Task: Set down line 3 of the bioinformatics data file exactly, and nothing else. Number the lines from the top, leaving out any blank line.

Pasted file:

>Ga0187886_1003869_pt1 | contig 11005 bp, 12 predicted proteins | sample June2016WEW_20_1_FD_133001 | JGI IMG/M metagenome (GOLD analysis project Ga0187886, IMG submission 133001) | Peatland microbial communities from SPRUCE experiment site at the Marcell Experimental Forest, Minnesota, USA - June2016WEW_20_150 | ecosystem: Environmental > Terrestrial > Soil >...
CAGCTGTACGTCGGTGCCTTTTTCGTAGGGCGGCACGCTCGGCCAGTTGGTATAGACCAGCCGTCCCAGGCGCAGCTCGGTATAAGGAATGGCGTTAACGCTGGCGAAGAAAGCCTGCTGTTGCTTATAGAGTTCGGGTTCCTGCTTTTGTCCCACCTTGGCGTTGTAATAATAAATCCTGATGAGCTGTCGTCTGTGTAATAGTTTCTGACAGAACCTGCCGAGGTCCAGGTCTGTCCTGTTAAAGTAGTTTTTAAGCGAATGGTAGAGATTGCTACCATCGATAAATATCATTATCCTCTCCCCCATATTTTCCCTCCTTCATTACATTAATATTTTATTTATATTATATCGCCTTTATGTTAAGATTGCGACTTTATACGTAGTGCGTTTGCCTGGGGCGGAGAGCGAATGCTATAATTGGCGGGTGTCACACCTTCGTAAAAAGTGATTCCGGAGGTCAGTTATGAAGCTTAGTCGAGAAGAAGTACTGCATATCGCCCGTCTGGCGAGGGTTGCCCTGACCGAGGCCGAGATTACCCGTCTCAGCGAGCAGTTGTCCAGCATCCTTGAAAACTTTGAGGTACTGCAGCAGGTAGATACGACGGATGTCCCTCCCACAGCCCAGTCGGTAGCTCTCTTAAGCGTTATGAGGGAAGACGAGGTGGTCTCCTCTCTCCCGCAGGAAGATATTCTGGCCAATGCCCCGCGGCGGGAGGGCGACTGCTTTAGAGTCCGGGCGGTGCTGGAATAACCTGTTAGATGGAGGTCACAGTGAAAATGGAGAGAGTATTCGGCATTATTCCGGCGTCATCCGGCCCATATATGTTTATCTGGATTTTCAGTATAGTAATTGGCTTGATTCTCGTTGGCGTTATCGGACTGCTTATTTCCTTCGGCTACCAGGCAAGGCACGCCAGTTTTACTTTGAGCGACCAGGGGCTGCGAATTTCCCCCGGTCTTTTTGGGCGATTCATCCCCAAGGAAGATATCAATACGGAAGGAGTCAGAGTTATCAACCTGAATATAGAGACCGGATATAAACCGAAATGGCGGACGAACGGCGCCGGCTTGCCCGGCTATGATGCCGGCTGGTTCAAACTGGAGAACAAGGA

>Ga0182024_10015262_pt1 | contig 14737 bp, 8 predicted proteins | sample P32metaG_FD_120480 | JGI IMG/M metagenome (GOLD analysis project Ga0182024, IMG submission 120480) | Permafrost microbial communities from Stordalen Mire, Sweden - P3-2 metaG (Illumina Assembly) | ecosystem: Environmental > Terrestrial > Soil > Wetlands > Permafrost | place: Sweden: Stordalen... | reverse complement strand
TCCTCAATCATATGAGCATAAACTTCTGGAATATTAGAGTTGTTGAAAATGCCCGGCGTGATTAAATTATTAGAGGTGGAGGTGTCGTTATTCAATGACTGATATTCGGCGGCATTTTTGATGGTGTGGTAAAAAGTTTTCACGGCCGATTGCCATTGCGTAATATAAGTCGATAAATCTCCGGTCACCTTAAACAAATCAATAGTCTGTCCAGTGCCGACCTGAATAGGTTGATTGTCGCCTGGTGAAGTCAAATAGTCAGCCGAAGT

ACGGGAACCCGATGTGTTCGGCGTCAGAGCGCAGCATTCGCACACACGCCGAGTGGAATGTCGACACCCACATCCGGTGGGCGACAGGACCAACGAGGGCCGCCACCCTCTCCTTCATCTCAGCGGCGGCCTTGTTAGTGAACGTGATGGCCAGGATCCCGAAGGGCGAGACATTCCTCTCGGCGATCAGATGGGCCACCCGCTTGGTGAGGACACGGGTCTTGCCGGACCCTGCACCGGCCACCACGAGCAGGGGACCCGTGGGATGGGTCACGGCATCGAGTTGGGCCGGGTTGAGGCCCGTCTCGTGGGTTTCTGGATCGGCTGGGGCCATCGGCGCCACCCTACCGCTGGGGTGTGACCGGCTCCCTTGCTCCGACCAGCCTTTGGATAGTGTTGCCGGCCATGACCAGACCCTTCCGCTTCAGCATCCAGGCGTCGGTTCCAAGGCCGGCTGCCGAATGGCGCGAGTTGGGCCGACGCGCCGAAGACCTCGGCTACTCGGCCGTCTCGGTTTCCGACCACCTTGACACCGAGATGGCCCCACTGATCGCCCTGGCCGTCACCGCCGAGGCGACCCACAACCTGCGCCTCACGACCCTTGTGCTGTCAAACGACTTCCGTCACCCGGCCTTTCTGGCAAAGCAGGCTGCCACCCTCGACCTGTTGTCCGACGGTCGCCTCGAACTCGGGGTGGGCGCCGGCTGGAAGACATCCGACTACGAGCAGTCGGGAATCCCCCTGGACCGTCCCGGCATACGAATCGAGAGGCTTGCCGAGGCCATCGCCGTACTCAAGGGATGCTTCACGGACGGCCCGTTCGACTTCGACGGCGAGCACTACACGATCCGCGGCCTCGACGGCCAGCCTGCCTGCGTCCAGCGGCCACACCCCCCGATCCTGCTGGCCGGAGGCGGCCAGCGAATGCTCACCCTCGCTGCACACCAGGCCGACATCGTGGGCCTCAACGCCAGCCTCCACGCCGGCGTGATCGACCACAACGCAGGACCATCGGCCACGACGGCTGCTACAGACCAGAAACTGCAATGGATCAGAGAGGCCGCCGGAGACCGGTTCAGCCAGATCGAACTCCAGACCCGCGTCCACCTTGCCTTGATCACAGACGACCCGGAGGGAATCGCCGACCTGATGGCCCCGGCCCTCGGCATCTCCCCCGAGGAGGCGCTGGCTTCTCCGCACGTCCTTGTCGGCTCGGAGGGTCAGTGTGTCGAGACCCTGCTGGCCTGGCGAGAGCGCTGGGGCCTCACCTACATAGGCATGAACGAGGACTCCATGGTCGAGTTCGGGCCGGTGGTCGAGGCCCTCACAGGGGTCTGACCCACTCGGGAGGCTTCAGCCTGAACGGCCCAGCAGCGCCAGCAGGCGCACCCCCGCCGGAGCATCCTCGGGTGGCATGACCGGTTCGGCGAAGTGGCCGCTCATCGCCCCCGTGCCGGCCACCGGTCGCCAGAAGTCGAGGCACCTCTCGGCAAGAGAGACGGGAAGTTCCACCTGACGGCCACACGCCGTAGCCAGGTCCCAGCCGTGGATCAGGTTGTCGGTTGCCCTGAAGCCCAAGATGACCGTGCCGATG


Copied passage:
>Ga0182024_10015262_pt1 | contig 14737 bp, 8 predicted proteins | sample P32metaG_FD_120480 | JGI IMG/M metagenome (GOLD analysis project Ga0182024, IMG submission 120480) | Permafrost microbial communities from Stordalen Mire, Sweden - P3-2 metaG (Illumina Assembly) | ecosystem: Environmental > Terrestrial > Soil > Wetlands > Permafrost | place: Sweden: Stordalen... | reverse complement strand